Sally, ranger extraordinaire, can pick out Glacier NP summits from 50 miles away, with ease, but had never been far inside the Bob. Sunny, and little snow, said she. Sun River, said I.
Everything in Montana is far away from everything else, a fact no helped by my lazy road-finding which had us driving 15 mph on a rough dirt road late into the evening, when the other way was very well graded gravel. Alas. Thankfully not a sign of things to come.
The (Rocky Mountain) Front at Gibson Reservoir is a mind-bending assemblage of limestone reefs, ridges running starkly north to south for miles, strata tilted 45 degrees into the sky by mountain building. The dam is wedged across a narrow break in one reef, a weakness exploited by the Sun River in a more innocent era, no doubt. The result is not unlike Lake Powell in vibe, if not scale: that the unique, incongruous lake is beautiful is made all the more dangerous by the violence hidden under the surface. In this case, 7 of the greatest river miles in the Bob must have been drowned when the gates closed in 1929.
Sun River country still grows some mighty fine elk trails.
Our first day was mixed overcast, with a bit of wind and frequent attempts on the part of the heavens to snow. None were especially successful, and we enjoyed the chill but pleasant conditions and, once we got 8+ miles back, prodigious herds of wildlife. Every one of the 100+ elk we saw ran for it at first wind of us, a major contrast to national park elk, who are quite unintentionally disneyfied by constant human exposure and no hunting pressure.
The day wore on, with the clouds high enough to unveil that massive valley we were walking up, but only hint at the big mountains on all sides. Eventually it got cold, our feet got tired, and we were ready to make camp when there was still an absurd amount of daylight remaining. Hiking up from big meadow into burnt forest, we continued higher and found a mossy, chill microclimate with live trees and no risk of wind toppled trees. We made soup, dinner, got chased around the fire by shifting smoke, and enjoyed alternate moments of conversation and silence which are the specific province of minutes finely chewed far away from roads.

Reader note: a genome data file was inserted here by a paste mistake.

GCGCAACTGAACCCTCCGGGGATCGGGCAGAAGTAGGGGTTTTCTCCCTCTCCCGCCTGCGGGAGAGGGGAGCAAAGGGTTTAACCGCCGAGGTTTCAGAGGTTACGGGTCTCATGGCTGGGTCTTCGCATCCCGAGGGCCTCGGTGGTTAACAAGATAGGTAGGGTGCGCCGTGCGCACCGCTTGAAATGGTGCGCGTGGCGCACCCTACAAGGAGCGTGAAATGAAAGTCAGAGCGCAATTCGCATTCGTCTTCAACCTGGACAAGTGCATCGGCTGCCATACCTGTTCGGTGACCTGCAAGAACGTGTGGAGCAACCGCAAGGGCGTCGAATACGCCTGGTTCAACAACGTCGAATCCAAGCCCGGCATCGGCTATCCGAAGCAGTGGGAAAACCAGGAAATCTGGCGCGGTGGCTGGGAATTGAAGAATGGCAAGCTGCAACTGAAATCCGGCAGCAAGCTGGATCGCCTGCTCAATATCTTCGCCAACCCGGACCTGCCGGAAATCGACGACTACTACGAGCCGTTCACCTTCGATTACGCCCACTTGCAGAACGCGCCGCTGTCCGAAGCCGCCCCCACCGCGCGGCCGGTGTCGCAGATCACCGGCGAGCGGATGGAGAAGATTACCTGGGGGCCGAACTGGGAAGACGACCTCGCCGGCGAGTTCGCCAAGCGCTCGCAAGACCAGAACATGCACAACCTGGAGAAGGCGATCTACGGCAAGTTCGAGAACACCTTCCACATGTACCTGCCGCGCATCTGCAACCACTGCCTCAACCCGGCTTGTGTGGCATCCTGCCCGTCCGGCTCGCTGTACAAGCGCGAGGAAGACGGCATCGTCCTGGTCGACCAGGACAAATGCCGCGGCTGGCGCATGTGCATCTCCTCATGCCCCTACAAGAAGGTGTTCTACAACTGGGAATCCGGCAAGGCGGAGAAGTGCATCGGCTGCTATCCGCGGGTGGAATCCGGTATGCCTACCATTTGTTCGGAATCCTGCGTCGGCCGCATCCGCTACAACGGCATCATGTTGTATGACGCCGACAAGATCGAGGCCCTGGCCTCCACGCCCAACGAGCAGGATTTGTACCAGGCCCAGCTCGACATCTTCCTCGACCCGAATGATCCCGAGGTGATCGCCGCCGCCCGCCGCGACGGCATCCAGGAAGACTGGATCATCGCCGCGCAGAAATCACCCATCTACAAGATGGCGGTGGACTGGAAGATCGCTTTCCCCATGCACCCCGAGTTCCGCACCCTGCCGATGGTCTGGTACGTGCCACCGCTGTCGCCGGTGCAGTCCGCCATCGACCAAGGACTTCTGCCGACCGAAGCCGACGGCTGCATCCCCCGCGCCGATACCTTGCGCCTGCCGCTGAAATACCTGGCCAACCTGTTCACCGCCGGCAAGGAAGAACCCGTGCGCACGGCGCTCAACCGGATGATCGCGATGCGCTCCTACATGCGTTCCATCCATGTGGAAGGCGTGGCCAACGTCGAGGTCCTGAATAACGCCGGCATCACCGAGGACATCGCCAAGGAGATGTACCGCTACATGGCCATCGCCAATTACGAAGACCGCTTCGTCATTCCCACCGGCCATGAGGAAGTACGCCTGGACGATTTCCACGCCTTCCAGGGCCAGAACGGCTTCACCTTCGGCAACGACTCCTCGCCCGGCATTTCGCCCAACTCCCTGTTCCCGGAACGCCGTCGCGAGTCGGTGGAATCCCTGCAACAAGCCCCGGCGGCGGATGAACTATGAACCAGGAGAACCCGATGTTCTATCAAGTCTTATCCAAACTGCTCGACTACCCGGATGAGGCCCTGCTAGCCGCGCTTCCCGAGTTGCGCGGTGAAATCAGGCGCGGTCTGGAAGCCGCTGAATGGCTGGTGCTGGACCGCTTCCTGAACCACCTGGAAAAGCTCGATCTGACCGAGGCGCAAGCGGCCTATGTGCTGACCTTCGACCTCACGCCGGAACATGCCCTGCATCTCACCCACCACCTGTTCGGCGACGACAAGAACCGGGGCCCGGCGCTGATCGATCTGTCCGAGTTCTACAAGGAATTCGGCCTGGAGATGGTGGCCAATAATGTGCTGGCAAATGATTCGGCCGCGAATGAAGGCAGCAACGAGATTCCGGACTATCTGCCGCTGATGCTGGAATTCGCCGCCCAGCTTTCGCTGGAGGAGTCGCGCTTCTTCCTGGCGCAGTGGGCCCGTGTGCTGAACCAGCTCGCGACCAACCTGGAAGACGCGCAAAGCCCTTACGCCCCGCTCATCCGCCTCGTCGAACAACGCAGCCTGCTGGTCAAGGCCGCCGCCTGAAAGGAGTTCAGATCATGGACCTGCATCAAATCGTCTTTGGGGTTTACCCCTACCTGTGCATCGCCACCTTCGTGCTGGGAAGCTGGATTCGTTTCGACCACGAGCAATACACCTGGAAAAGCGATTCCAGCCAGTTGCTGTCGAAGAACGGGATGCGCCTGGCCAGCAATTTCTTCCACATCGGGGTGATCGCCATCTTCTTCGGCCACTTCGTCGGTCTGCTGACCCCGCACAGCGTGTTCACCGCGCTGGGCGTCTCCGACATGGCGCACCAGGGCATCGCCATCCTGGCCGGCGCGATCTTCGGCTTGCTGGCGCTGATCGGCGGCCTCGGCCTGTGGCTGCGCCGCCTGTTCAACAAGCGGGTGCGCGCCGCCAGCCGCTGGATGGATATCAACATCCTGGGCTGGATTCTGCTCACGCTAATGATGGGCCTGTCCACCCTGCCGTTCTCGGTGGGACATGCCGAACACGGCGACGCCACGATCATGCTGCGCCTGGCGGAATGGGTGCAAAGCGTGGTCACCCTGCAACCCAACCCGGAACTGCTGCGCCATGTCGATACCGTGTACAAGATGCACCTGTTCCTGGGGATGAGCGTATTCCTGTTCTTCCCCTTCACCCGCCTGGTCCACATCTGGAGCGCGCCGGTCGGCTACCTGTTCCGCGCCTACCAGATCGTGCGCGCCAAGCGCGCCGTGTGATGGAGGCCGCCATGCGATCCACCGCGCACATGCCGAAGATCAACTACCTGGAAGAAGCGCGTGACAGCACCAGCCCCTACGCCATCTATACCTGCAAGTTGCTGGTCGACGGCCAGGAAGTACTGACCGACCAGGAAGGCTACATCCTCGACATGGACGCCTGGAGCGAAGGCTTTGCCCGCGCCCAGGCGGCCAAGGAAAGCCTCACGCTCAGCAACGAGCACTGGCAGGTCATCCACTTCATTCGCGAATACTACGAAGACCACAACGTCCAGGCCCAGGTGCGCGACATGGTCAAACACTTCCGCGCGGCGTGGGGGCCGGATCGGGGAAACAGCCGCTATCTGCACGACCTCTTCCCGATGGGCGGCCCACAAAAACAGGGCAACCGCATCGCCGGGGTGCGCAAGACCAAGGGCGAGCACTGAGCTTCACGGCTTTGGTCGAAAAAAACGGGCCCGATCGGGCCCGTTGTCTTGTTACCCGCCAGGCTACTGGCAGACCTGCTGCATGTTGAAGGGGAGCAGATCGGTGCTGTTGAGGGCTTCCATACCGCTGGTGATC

Sally was not impressed that the tent I brought didn’t have a floor. We didn’t get water or snow inside, but that didn’t seem like enough to convert her.
We slept well and long, and woke to evidence of things not seen in the night. Walking up into the rocky uplands, hearing pikas squeaking off in the talus, I expected orcs to attack from the old trees at any moment. Fending them off would have been the only good to which our axes could have been put; the snow levels were astoundingly high for this time of year.
The climbing sun burned away the clouds, and the high point of our trip coincided nicely with blue sky, fat clouds, and far views.
Sally, the interpreter and naturalist, is also more of a patient hiker than I am. I was scolded on several occasions for passing by flowers, usually because I was looking off ahead at the time.
The following is, I’m told, a Prairie somethingerother.
And then it was time to go home, in stages. First, retracing our steps in the opposite direction. Next, driving back to the highway the easy way. The inevitable was delayed by burgers and beer in Augusta, but soon enough it was dark and we were back home. It’s not supposed to be easy, this switching of worlds. It wouldn’t be so rewarding if it were.
Leave a Reply to The Rocky Mountain Front Heritage Act | Bedrock & Paradox Cancel reply